France is a difficult country to reform. We have recently witnessed the difficulty, with the strikes and demonstrations relating to the increase in the retirement age from 60 to 62 then 67, when, it had already been set at 67 in many European countries.
France, like many other European countries has kicked the can down the road for to long, and now is running out of road. Structural reforms are needed, but given the looming presidential elections coming in 2012, don't expect any radical reforms in France anytime soon.
The solution for Europe is binary, it is either further integration or disintegration.
Peripheral Europe which is now the politically correct term for PIIGS, represents 17% of Pan-European GDP. Core European banks have 900 Billions USD in peripheral Europe. The ECB now owns or repo 350 Billions Euros of peripheral bonds. A nice transfer from the private hands to the public hands.
Although peripheral Europe is still sinking, macro fundamentals are very good for the likes of Sweden, Germany and Norway, to name a few.
The German economy expanded 3.90 percent in the third quarter of 2010:
The Swedish economy expanded 6.9 percent in the third quarter of 2010.
The major difficulties of the ongoing crisis is due to the characteristic of this recession being a balance sheet recession. In the post "Honey I shrunk the balance sheet", I indicated that in a balance sheet recession, and due to the amount of excess, the deleveraging process is a slow and painful and the road to repair households balance sheet is indeed a very long one. In previous recoveries, the GDP growth following a recession had been much more pronounced. Due to the nature of this particular nasty recession linked to the housing bubble, the recovery is at a much smaller pace as we can see in GDP growth figures in many countries.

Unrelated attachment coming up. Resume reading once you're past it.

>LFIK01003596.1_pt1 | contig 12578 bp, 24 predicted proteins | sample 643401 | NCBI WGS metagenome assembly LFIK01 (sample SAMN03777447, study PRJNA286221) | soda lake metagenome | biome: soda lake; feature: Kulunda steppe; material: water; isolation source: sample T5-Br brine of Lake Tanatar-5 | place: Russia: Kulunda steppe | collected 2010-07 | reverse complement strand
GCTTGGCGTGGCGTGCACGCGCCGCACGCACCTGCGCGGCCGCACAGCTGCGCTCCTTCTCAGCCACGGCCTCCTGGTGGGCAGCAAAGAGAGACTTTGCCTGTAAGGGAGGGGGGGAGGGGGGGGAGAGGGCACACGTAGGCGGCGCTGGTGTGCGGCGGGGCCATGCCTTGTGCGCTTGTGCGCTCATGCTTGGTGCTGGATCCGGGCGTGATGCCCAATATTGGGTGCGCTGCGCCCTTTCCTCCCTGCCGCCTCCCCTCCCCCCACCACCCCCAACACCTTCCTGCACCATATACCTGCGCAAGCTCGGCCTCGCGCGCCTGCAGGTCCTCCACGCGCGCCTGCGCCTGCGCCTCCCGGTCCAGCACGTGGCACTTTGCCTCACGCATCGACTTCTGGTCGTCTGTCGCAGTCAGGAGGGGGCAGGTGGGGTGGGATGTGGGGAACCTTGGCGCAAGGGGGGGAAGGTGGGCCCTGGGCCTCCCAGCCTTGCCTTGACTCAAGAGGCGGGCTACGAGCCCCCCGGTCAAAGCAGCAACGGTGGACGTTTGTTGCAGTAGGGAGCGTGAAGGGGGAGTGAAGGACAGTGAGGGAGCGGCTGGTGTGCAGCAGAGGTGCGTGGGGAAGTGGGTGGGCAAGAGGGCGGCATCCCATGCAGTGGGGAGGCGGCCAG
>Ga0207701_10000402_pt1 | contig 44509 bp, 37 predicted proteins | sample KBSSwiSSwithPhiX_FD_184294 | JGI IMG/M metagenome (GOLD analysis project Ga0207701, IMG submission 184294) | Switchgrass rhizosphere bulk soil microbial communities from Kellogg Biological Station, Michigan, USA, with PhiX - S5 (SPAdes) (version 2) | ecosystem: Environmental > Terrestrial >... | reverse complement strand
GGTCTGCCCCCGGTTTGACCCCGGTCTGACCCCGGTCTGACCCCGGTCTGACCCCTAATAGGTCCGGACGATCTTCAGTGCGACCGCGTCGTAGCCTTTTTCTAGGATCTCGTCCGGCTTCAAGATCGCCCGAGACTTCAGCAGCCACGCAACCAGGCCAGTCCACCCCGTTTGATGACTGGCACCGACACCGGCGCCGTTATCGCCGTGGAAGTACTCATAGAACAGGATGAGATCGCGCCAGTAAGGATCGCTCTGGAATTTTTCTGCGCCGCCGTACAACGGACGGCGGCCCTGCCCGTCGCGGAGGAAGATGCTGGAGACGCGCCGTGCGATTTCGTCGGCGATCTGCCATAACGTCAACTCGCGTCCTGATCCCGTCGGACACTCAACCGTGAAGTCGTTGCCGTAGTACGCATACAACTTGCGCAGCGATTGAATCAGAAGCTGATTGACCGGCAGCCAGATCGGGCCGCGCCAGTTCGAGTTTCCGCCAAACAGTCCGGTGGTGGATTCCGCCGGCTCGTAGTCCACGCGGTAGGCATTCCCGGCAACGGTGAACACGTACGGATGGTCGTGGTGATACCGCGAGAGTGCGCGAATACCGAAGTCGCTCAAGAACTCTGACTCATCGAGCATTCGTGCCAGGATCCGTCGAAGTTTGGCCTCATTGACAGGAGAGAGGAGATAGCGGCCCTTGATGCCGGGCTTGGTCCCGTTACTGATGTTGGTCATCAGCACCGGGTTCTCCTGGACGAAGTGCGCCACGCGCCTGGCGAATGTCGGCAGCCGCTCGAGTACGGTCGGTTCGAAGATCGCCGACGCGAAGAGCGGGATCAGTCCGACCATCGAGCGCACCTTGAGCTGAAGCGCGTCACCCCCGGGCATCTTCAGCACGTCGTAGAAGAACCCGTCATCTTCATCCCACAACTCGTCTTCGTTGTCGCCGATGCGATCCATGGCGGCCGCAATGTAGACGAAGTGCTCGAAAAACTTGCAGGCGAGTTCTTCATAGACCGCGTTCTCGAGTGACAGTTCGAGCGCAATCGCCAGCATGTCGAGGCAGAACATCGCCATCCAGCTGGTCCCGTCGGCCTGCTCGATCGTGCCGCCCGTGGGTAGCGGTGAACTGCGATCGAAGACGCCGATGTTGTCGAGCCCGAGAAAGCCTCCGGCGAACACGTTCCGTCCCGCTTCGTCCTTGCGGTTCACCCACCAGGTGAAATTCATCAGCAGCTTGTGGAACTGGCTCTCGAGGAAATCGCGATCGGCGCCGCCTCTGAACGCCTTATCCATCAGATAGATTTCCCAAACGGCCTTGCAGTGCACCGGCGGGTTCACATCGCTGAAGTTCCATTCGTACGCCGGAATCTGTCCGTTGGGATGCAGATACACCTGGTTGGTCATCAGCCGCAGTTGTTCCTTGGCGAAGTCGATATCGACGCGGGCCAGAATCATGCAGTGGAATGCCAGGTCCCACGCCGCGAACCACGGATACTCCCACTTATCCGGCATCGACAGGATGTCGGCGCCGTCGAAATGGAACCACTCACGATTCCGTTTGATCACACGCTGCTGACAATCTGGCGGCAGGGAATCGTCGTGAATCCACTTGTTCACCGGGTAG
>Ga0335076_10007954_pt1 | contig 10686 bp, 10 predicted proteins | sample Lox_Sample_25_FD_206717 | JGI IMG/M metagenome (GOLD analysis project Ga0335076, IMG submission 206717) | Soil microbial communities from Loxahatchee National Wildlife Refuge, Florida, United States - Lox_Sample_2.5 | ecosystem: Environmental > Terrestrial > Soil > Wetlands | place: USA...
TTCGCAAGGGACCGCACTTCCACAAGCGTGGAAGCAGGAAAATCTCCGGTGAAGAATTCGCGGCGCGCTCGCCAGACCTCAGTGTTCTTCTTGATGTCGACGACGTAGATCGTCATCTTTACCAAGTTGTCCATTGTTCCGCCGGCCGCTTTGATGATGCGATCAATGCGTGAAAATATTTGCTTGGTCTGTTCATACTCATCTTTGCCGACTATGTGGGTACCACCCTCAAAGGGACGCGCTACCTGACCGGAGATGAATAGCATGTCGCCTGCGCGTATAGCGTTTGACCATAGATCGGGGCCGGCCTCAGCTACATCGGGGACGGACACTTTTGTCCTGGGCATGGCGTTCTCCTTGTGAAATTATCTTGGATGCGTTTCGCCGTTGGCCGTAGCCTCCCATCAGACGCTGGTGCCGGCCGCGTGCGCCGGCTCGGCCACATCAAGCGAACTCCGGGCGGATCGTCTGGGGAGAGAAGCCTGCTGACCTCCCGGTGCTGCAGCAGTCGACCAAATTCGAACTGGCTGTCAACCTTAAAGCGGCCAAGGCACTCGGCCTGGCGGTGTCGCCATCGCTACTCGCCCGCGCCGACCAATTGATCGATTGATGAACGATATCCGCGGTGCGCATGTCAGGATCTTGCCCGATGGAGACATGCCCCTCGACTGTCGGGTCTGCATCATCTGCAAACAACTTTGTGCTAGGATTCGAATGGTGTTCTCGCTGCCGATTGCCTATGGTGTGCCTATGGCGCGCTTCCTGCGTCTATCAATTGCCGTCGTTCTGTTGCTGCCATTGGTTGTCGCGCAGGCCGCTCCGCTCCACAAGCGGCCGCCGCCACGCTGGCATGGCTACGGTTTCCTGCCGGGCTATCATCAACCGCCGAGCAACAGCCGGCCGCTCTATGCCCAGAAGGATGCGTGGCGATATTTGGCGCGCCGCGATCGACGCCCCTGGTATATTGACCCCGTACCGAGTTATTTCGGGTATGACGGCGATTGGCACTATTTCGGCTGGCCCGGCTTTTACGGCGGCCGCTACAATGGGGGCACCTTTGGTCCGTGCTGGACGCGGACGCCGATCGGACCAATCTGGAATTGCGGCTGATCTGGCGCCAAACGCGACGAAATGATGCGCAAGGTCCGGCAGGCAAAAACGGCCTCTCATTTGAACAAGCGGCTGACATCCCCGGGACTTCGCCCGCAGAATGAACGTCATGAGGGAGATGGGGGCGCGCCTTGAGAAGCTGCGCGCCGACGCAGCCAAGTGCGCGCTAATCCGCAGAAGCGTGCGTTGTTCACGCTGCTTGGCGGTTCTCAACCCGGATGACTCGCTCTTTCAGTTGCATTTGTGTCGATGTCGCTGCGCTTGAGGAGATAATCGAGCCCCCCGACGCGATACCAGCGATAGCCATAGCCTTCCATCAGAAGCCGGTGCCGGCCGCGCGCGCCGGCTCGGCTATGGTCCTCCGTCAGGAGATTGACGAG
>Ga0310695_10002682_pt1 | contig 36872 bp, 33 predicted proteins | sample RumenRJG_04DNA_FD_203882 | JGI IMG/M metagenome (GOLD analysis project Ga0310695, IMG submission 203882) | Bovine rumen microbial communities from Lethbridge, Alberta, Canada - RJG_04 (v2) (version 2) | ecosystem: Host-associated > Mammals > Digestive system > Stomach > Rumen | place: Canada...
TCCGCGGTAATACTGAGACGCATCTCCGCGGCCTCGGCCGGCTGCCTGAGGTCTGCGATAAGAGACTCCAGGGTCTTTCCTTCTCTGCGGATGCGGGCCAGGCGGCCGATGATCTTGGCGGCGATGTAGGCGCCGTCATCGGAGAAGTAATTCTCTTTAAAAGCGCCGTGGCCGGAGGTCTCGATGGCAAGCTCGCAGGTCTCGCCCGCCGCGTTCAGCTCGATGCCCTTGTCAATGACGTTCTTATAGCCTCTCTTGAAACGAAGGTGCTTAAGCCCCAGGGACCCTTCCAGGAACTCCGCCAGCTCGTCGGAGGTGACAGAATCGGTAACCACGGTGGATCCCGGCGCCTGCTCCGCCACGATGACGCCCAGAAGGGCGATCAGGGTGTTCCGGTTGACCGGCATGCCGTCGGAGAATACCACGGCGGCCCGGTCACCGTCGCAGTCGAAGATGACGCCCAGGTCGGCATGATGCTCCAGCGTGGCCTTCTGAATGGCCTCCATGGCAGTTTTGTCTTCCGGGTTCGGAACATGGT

What is making the crisis as well more acute in Spain, Portugal and Ireland is the high private sector leverage to GDP compared to other countries: Above 150% for Portugal, around 220% for Spain and close to 300% for Ireland.
The Euro can survive provided there is stronger integration and a tougher approaches to structural issues. France and Germany led the European project from the start. Germany seems to be left on its own to drive the project forward, given the lack of progress of reforms so far in France.
Jean-Claude Juncker and Giulio Tremonti's proposal was an interesting one.
So far both Germany and France are refusing the idea of issuing Euro-bonds.
A way of reducing the burden of debt for peripheral countries, would be to create a European Compensation house and to do some debt compression. They would need to allow creditors to swap the debt of peripheral countries into more solid Euro-bonds issued at the ECB level, provided their is a haircut on the existing peripheral debt. Unfortunately the game of kicking the can down the road is still well alive with French and German politicians. At some point restructuring of the debt for some peripheral countries will have to happen.
Owed to Germany:
Countries Cross-border bank exposure: